The Bible is full of written or pre-thought out prayers, ones crafted to the occasion (see Ezra 9, Nehemiah 1 and 9, Luke 2:46-55, the Psalms, Revelation, Jonah 2).

While prayers should be heartfelt and never mindless repetition, that does not preclude making use of a written or memorized prayer ("Our Father, which art…").

Are public prayers times to preach, to speak for God as one speaks -pretends to? - to God; the role of the prophet. Or are they times to speak to God on behalf of all present; being a priest? Is it an invitation for an invocation or an opportunity to impugn and indict?

A closing note of humor and irony: at the game, a teen from my church took great delight in telling me the microphone went in and out and you could only hear half of what I was saying. (Yo Josh, 50 % is better than you usually do. Sorry. Just remember who bought you that slice of pizza.)

Josh’s gleeful report reminded me to remember to Whom I was praying. Though I was praying to be heard by all there, what mattered most was being heard by God.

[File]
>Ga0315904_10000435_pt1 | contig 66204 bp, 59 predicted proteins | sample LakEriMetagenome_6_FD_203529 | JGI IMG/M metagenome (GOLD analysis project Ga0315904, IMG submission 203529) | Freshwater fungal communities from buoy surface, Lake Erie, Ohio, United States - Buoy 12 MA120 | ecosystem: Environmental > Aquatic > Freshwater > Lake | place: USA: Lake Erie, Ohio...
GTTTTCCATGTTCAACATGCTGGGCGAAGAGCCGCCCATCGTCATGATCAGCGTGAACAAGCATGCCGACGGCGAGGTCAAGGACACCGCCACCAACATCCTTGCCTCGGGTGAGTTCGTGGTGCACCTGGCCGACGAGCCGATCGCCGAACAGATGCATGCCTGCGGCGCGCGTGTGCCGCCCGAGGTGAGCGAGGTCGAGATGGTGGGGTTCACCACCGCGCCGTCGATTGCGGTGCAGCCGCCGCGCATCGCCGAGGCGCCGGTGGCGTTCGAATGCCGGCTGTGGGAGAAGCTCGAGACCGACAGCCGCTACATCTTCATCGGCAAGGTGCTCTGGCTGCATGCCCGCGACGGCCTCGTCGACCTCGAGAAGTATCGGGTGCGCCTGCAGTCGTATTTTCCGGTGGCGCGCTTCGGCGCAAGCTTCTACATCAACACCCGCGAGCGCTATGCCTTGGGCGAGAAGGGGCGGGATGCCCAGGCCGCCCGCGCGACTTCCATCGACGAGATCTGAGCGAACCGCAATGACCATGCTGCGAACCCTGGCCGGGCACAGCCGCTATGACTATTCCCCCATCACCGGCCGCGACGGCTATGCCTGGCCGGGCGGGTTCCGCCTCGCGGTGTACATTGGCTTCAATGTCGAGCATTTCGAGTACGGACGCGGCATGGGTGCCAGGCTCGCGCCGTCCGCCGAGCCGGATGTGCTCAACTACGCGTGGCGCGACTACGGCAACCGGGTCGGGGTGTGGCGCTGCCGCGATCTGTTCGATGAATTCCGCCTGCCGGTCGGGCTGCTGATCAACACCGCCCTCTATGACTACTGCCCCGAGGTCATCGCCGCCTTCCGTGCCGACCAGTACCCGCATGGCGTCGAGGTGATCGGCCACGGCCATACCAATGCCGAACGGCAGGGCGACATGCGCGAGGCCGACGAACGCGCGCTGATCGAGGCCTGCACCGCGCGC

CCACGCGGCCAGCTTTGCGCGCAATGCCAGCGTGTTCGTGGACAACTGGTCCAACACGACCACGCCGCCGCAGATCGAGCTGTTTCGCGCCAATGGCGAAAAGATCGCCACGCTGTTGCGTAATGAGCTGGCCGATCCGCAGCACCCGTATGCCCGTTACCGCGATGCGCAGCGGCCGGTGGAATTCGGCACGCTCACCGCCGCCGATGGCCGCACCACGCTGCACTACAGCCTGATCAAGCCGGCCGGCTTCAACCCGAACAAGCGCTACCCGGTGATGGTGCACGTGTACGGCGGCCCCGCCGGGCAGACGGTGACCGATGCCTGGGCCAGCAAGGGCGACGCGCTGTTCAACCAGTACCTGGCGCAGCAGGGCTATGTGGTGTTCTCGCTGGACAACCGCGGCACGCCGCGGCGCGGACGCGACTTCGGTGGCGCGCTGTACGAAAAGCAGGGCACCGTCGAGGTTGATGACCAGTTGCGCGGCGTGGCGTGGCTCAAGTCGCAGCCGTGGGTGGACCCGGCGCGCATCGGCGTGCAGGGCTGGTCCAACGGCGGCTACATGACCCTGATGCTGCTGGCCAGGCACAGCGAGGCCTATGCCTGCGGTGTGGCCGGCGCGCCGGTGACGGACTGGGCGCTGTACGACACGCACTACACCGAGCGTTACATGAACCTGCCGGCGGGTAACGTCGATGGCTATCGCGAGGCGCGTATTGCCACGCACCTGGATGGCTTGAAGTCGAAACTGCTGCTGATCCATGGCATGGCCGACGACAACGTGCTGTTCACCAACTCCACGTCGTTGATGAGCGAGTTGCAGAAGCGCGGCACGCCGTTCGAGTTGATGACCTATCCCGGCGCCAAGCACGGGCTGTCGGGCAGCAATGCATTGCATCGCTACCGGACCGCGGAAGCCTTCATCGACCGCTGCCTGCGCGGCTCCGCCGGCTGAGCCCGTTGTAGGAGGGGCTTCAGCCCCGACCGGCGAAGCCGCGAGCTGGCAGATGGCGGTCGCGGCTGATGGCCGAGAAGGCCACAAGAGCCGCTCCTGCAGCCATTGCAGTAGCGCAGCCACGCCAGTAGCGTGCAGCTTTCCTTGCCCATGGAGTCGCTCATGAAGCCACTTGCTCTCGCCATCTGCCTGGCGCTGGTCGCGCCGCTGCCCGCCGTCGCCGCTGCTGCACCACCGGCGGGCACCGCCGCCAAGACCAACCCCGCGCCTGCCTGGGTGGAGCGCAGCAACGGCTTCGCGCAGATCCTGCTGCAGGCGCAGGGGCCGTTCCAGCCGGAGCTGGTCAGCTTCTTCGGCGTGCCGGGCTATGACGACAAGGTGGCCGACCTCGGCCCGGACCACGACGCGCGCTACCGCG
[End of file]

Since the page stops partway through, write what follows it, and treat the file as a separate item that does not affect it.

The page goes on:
In case you are interested, and since it is already written, here is the prayer I used / lifted up / read / gave (which is it?) at the government function:

Almighty God, Lord of villages, towns, sprawling suburbs and vast urban areas, we pause to purposefully be mindful of You and to seek Your wisdom and mercies.

Thank you for the sacrificial service of each of our public officials; those elected, those appointed, those hired on. We honor You for their important and tireless work, much of it unseen and under-appreciated.

Thank You that all of our efforts are before You, and that they are noticed and rewarded.